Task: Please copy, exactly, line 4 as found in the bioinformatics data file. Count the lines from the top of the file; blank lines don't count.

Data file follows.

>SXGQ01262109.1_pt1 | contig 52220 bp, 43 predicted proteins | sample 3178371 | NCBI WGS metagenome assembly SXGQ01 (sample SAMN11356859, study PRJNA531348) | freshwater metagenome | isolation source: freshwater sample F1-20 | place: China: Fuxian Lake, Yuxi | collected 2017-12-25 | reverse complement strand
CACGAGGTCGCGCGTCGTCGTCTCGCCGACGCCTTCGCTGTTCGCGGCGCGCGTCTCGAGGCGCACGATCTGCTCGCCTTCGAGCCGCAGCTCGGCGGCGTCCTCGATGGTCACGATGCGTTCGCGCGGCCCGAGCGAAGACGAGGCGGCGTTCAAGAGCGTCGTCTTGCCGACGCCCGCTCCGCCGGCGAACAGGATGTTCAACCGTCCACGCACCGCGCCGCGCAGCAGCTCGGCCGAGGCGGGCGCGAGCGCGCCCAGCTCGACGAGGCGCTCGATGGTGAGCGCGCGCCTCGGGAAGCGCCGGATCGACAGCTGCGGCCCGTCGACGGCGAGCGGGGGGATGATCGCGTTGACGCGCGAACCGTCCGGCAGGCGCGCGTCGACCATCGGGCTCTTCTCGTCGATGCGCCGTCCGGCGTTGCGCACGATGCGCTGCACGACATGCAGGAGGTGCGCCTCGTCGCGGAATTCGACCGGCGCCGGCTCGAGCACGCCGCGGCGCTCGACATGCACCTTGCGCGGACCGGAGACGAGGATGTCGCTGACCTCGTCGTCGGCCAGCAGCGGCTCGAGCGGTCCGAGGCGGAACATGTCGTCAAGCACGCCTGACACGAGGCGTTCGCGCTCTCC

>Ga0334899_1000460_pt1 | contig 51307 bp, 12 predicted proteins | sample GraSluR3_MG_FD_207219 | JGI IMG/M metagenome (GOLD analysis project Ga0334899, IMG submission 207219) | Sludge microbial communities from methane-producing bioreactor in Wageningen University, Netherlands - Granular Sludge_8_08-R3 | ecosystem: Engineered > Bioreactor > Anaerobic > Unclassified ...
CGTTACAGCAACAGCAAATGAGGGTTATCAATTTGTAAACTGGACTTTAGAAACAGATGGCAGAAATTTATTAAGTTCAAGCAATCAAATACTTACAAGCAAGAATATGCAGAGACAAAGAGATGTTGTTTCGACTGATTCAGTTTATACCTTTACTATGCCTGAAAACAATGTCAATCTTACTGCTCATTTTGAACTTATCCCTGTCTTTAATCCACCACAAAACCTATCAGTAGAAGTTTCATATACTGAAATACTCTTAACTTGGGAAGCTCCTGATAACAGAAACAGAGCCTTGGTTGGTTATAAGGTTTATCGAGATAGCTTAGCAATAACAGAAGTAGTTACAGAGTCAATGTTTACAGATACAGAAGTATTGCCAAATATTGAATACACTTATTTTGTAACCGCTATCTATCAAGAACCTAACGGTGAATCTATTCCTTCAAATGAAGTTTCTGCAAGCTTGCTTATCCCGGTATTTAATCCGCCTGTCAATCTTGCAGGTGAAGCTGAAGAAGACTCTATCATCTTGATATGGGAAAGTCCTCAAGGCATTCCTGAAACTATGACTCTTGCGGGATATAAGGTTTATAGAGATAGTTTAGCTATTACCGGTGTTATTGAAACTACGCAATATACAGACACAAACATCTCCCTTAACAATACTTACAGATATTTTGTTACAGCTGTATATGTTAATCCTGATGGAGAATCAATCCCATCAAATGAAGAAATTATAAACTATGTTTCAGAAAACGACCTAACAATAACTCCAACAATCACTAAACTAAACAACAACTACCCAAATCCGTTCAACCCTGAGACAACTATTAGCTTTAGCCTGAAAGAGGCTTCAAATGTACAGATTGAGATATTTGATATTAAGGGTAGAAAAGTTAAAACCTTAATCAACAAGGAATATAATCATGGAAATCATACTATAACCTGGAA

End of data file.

CGTTACAGCAACAGCAAATGAGGGTTATCAATTTGTAAACTGGACTTTAGAAACAGATGGCAGAAATTTATTAAGTTCAAGCAATCAAATACTTACAAGCAAGAATATGCAGAGACAAAGAGATGTTGTTTCGACTGATTCAGTTTATACCTTTACTATGCCTGAAAACAATGTCAATCTTACTGCTCATTTTGAACTTATCCCTGTCTTTAATCCACCACAAAACCTATCAGTAGAAGTTTCATATACTGAAATACTCTTAACTTGGGAAGCTCCTGATAACAGAAACAGAGCCTTGGTTGGTTATAAGGTTTATCGAGATAGCTTAGCAATAACAGAAGTAGTTACAGAGTCAATGTTTACAGATACAGAAGTATTGCCAAATATTGAATACACTTATTTTGTAACCGCTATCTATCAAGAACCTAACGGTGAATCTATTCCTTCAAATGAAGTTTCTGCAAGCTTGCTTATCCCGGTATTTAATCCGCCTGTCAATCTTGCAGGTGAAGCTGAAGAAGACTCTATCATCTTGATATGGGAAAGTCCTCAAGGCATTCCTGAAACTATGACTCTTGCGGGATATAAGGTTTATAGAGATAGTTTAGCTATTACCGGTGTTATTGAAACTACGCAATATACAGACACAAACATCTCCCTTAACAATACTTACAGATATTTTGTTACAGCTGTATATGTTAATCCTGATGGAGAATCAATCCCATCAAATGAAGAAATTATAAACTATGTTTCAGAAAACGACCTAACAATAACTCCAACAATCACTAAACTAAACAACAACTACCCAAATCCGTTCAACCCTGAGACAACTATTAGCTTTAGCCTGAAAGAGGCTTCAAATGTACAGATTGAGATATTTGATATTAAGGGTAGAAAAGTTAAAACCTTAATCAACAAGGAATATAATCATGGAAATCATACTATAACCTGGAA